Virginia Democratic gubernatorial candidate Terry McAuliffe is getting help on the campaign trail from climate scientist Michael Mann, the figure at the center of a scandal that came to be known as Climategate.
Mann, a former University of Virginia professor, attended a campaign event Monday at Virginia Tech alongside McAuliffe.
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Critics said Mann's email records indicated that key conclusions in one of his studies on global warming were reached through questionable methods, including data manipulation.
One email showed the team of scientists used a tool they called "Mike’s Nature Trick" to mask declines in temperature.
"I’ve just completed Mike’s Nature trick of adding in the real temps to each series for the last 20 years (i.e. from 1981 onwards) and [sic] from 1961 for Keith’s to hide the decline," wrote professor Phil Jones of University of East Anglia in an email to Mann.
The resulting hockey-stick graph showed a drastic increase in temperatures in the most recent century after a millennium of more consistent and lower temperatures.
Former Vice President Al Gore featured the graph when he was pushing for a carbon dioxide cap to be included in the Kyoto Protocol.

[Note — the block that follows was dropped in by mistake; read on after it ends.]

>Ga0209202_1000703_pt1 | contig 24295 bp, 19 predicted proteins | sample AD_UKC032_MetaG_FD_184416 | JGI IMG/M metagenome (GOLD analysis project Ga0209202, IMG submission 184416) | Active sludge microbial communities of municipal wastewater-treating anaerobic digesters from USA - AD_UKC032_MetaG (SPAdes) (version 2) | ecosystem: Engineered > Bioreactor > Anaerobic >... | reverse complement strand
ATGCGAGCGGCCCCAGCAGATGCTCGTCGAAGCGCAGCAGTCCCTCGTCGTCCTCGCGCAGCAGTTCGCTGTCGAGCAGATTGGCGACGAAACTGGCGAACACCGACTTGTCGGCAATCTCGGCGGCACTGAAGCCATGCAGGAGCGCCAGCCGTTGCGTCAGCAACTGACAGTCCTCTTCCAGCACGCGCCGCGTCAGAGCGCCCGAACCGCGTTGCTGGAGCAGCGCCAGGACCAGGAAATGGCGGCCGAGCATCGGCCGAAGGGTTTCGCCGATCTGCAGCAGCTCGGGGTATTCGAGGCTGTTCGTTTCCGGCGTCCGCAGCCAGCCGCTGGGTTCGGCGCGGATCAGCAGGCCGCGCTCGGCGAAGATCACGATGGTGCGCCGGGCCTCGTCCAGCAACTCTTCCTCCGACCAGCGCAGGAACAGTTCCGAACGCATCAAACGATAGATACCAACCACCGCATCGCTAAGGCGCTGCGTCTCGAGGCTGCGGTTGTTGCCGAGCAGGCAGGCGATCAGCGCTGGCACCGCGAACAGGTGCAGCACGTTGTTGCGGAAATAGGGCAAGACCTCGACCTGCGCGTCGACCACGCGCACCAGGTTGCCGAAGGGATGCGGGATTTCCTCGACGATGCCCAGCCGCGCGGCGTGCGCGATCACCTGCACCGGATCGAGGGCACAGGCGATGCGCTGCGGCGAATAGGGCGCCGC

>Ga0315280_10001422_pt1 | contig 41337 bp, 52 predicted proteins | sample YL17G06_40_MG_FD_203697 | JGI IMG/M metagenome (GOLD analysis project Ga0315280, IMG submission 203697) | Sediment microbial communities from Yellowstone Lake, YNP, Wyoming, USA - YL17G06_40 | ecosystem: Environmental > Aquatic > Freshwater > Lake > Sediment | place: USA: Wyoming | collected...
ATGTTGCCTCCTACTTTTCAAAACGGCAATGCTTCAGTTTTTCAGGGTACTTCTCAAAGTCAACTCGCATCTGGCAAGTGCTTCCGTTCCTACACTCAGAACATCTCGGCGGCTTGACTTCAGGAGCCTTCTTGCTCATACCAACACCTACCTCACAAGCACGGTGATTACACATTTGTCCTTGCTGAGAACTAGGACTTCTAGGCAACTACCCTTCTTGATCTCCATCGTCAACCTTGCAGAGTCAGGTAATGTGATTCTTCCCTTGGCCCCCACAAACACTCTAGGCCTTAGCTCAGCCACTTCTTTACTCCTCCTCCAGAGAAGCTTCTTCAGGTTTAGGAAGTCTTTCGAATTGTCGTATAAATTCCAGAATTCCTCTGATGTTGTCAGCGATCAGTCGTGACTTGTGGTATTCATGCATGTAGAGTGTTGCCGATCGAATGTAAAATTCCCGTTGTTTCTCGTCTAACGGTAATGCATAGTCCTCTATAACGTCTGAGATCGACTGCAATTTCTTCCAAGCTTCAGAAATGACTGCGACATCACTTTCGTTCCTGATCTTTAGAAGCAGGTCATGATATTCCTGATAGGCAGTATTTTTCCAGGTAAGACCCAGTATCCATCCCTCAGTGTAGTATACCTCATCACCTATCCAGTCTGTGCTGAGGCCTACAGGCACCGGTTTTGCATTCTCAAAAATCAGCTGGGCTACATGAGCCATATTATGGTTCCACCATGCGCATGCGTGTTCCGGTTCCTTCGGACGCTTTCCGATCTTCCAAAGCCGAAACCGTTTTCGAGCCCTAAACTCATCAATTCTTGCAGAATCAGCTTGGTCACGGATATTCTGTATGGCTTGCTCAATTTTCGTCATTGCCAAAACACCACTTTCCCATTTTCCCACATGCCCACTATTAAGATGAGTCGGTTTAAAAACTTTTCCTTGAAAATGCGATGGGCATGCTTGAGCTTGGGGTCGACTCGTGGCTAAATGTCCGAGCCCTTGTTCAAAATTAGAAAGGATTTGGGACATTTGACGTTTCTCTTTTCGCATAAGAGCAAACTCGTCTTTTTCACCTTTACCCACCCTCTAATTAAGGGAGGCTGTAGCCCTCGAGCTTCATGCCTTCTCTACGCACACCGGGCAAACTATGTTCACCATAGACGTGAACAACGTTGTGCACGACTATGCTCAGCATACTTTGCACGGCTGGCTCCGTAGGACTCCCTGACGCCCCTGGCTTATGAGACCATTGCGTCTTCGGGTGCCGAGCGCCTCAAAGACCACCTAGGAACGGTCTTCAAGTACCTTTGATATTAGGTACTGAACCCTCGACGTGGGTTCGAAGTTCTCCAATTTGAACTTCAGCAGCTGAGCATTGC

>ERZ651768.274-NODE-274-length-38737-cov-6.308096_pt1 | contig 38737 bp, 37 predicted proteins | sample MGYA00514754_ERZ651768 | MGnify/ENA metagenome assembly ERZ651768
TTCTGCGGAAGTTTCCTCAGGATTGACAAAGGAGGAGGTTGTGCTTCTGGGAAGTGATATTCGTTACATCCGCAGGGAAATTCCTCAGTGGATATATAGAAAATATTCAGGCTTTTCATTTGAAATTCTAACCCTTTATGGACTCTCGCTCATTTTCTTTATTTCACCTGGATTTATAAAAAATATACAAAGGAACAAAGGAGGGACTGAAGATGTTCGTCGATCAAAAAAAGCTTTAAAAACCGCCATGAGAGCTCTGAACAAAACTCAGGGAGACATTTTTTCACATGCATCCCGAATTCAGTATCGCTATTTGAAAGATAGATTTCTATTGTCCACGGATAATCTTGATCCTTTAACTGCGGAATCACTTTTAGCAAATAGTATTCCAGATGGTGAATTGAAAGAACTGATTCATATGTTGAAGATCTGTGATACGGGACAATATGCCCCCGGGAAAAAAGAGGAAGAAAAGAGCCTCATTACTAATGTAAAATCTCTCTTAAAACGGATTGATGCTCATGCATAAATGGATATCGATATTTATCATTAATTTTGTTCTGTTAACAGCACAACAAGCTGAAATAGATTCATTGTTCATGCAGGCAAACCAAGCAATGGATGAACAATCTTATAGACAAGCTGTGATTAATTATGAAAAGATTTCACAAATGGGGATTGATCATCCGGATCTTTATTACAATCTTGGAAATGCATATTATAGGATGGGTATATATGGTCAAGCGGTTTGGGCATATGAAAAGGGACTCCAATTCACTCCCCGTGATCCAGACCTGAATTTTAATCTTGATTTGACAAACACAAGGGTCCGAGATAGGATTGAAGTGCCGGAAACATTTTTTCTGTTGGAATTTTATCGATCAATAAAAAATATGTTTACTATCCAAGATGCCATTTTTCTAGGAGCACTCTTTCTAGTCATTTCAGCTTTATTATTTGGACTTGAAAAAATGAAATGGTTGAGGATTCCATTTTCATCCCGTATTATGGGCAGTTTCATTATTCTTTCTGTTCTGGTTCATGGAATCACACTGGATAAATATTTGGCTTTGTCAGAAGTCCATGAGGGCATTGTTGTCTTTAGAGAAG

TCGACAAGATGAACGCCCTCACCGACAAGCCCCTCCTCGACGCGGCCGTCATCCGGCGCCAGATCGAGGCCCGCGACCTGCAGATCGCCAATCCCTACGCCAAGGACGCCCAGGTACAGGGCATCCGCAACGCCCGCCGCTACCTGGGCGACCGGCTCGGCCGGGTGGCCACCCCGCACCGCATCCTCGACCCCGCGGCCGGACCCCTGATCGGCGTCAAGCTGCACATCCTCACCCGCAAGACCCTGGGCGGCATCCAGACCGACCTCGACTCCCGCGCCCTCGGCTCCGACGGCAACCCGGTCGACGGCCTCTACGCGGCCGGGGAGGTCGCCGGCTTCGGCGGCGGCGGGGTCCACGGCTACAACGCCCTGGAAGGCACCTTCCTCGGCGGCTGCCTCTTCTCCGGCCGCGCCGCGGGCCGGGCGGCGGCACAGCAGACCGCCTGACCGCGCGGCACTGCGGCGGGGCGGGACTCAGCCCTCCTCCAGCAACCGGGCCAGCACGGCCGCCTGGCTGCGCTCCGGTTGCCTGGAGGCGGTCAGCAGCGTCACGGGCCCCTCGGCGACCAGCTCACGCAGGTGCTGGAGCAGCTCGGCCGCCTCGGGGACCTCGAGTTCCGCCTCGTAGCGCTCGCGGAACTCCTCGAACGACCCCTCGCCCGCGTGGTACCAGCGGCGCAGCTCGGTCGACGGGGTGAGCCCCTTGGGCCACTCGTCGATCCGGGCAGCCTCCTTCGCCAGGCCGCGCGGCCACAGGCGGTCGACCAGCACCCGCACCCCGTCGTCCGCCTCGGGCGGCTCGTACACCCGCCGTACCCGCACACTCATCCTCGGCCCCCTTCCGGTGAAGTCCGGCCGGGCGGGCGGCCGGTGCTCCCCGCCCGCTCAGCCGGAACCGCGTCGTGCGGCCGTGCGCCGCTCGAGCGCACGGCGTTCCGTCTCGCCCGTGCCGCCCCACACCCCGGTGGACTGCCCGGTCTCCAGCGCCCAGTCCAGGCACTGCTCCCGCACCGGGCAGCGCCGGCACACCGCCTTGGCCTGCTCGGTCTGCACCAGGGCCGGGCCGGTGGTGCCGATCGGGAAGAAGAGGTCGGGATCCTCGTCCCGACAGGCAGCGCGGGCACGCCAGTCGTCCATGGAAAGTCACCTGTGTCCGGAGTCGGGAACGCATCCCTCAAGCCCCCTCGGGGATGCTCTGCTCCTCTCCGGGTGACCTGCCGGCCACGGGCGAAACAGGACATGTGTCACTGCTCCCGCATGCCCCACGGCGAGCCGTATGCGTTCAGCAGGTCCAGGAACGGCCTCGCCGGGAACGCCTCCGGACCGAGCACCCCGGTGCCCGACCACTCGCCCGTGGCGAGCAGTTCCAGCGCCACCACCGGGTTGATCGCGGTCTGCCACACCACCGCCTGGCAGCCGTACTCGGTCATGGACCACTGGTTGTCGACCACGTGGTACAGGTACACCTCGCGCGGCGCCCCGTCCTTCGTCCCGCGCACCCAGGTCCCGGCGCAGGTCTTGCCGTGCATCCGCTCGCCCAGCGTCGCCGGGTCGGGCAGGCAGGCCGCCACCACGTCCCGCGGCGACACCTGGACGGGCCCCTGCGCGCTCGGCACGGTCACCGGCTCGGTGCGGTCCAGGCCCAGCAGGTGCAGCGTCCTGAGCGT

It was Virginia Attorney General Ken Cuccinelli, McAuliffe’s Republican opponent, who originally pursued further records.
Cuccinelli launched a "civil investigative demand" for all the research documents related to five state research grants Mann received while at the University of Virginia. The goal was to prove that Mann used state tax funds for an improperly carried out scientific study, and determine whether the evidence could amount to fraud.
A Virginia court ruled that Cuccinelli did not have the authority as attorney general to launch an investigation into university correspondence.
Mann's attempts to silence critics with lawsuits may have opened himself to legal attacks.
The National Review’s Mark Steyn referred to Mann, who now works at Penn State, as the "the Jerry Sandusky of climate change," and referred to his hockey-stick graph as "fraudulent."
Mann responded by threatening to file a defamation lawsuit against National Review.
"If Mann sues us, the materials we will need to mount a full defense will be extremely wide-ranging. So if he files a complaint, we will be doing more than fighting a nuisance lawsuit; we will be embarking on a journalistic project of great interest to us and our readers," Editor Rich Lowry wrote.
Larry Bell of Forbes agreed that Michael Mann might be leading himself into a legal disaster with his own lawsuit.
Not only is Mann a controversial scientist to have on the campaign trail, but he also may cause problems for McAuliffe when it comes to convincing voters in Virginia’s coal country to support him.
Mann wrote praising President Barack Obama’s war on coal in a Facebook post last week.
"His call for carbon emission limits on *all* coal-fired power plants, not just newly built plants, is a bold step forward. It will go some way to stemming our growing carbon emissions, and the impact they are having on our climate," Mann wrote.